Career paths can be as unpredictable as the weather. Much like making the decision of whether or not to carry a sweater on a sunny day, dressing for a new career chapter can be just as tricky. While Jarry Lee was planning on making the switch from being the deputy books editor at one of the biggest digital publishers in New York City (a job which required little movement from behind her computer screen) to a new gig on the marketing side of the business (where face time with clients and suits are the norm), she was suddenly tasked with transitioning her wardrobe from business casual to corporate chic. One major issue? Jarry had never actually owned a corporate wardrobe. “You see images of powerful women in incredible suits that really show their personalities — I would really like to see if I can pull something like that off,” says Jarry. Understanding the basics of how to shop for a suit was going to be the starting point.
Luckily, power pieces are White House Black Market’s brand stylist Kendall Farr’s forte. So with a focus on fit and creating a collection of items that work no matter what the setting, Kendall was happy to step in and help Jarry find the right essentials to balance her creative side with the more formal style required of her new career aspirations.
If you’ve never bought or even worn business casual pieces, the best place to start is with a blazer. “Nothing pulls together, anchors, or creates an outfit faster than a beautifully cut jacket,” says Kendall. Coordinated suit sets can look dated — but elements from them, like a tailored jacket, and adding modern upgrades, allows for mixing and matching without compromising on the key features that make these power pieces look professional. Look for elements like seaming and panels that give your jacket a good shape.
Also, be sure to check the shoulder line. The right fit always begins here. “The shoulder seams should meet the edge of your shoulders. Then, look for tailoring features like a nipped waist, vertical seams, or panels that install shape,” says Kendall. The key is to opt for style with subtle but notable details. A nipped waist jacket with a defined shape that hits at the high hip gives you more flexibility as to what you choose on the bottom. Kendall says this style of blazer will work just as well with wide leg pants as it will with skinny or high-waisted jeans.
When in doubt, a well-fitted sheath dress in a solid color is an easy go-to. It says business but equally eases right into a more laid-back setting. It also layers well with pretty much any style of jacket or sweater. The beauty of a dress base is that you can easily build around it. Stick with a neutral color like black, but feel free to let the creative expression flow in the textures and details that the dress comes in. Look for visually interesting elements which, in this case, shows off a bit of Jarry’s personal style. The key is to choose a dress that’ll easily match with a quick accessory swap. “Drape the jacket over your shoulders for a fashion editor trick for covering bare shoulders and looking polished, not stuffy," says Kendall." Pair with a classic pump in black."
More than anything, you want to be comfortable, especially if your job requires any amount of sitting — or standing for that matter! An easy solve that won’t require a complete wardrobe overhaul is to mix weekend staples like dark jeggings with office-appropriate pieces like a silk blouse. It’s the perfect mix of comfort meets corporate. Dress up black high-rise denim with a tie-neck blouse and black pumps. The black and white color combo is classic and effortlessly polished and doesn’t blatantly look like you’re wearing jeans. The blouse was also strategically tied low (instead of right at the neck) for ease, which also complements the casual feel (not look!) of the jeans.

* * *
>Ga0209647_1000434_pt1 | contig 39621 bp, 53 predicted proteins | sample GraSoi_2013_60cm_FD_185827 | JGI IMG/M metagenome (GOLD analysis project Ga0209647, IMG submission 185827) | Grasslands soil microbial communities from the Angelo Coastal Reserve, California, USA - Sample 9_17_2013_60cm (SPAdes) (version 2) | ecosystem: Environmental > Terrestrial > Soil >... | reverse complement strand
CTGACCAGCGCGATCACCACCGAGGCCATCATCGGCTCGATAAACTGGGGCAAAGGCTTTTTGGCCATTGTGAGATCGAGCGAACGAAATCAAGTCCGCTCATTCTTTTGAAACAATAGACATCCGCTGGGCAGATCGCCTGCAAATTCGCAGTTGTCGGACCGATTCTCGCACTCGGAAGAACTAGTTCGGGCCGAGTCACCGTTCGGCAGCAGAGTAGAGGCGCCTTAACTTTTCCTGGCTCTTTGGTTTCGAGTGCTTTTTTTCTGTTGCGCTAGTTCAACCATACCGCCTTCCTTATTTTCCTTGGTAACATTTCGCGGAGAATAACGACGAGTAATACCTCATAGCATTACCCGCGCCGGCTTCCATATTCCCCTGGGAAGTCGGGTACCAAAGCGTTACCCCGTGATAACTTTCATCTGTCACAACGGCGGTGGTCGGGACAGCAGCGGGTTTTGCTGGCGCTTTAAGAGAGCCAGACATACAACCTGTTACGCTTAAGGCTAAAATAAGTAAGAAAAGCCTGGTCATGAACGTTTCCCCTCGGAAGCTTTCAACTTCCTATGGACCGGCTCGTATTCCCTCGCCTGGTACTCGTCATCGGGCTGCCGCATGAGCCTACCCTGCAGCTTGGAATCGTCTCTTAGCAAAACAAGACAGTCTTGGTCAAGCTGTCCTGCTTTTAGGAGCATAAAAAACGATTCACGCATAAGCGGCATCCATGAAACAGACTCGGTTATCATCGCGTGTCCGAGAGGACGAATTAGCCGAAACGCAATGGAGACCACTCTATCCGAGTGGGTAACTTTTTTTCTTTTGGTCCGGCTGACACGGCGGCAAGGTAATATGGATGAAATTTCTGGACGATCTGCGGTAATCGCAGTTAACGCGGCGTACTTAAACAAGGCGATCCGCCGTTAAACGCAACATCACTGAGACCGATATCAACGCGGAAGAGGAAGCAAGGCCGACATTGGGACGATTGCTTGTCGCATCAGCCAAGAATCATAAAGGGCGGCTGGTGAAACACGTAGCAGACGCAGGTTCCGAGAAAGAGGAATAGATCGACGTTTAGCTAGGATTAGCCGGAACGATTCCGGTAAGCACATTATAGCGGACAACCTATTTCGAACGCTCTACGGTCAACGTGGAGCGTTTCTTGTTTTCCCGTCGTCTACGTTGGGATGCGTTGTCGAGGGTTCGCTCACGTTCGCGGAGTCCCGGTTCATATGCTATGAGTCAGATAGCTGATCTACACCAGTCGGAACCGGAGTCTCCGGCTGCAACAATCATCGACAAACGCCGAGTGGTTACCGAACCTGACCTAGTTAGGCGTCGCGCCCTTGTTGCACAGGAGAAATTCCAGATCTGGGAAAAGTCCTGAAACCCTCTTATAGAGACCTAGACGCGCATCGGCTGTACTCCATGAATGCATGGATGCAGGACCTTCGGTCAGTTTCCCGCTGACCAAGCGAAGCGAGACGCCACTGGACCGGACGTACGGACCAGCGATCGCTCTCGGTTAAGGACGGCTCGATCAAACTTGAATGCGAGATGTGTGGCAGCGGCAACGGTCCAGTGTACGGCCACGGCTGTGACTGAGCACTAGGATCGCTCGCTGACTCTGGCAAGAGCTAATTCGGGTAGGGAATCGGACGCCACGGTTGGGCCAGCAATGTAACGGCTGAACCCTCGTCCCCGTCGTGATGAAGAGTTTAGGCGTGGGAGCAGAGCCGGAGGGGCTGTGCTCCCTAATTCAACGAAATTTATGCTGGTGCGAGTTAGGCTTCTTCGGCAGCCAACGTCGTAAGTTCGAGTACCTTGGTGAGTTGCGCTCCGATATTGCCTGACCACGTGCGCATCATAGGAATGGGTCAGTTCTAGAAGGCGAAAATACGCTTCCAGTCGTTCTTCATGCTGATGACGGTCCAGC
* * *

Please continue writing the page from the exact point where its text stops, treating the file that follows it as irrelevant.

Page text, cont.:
For someone with a petite frame like Jarry, off-the-rack businesswear can be ill-fitting. “I’ve had a really hard time finding businesswear that I actually like and that fits well,” Jarry gripes. While many options may require some additional tailoring, there are plenty that’ll work without it — especially if you know exactly what to look for. A blouse and skirt combo will work well on any body type, especially if you don’t want to deal with too long or short of a pant hem.
Finding the right proportions on the bottom that balance out the top will also have an effect on how polished the outfit looks as a whole. For someone like Jarry who prefers heels most often, the style of pant or skirt needs to blend seamlessly with her blouse choice.
Much like choosing the right blazer, Kendall says that if the top half of the outfit is boxy, then balance the volume with a slim to skinny pant and add a heel for a leg-lengthening effect. You can also go with a pencil skirt if you want a supercontoured, waist-defining shape.
Away from the office, Jarry’s clothing choices are a lot more laid back and creative. “Sometimes I go full-out glam, with sequined or avant-garde pieces, but I will also do more street style looks and play around with leather, weird prints, unexpected florals. It totally depends on my mood,” she says. An easy way to weave her off-duty style with her on-the-clock persona is through accessories. “I love playing around with jewelry and other accessories. I think that’s an easy way to express yourself without breaking any dress codes,” says Jarry. While it’s a great way to incorporate your personal style, Kendall advises that for the office, you can never go wrong with simple things. She recommends adding a scarf, a simple classic belt, a strand of pearls, or statement earrings as the one detail to boost an after-work event look. It’ll keep things looking unfussy and modern.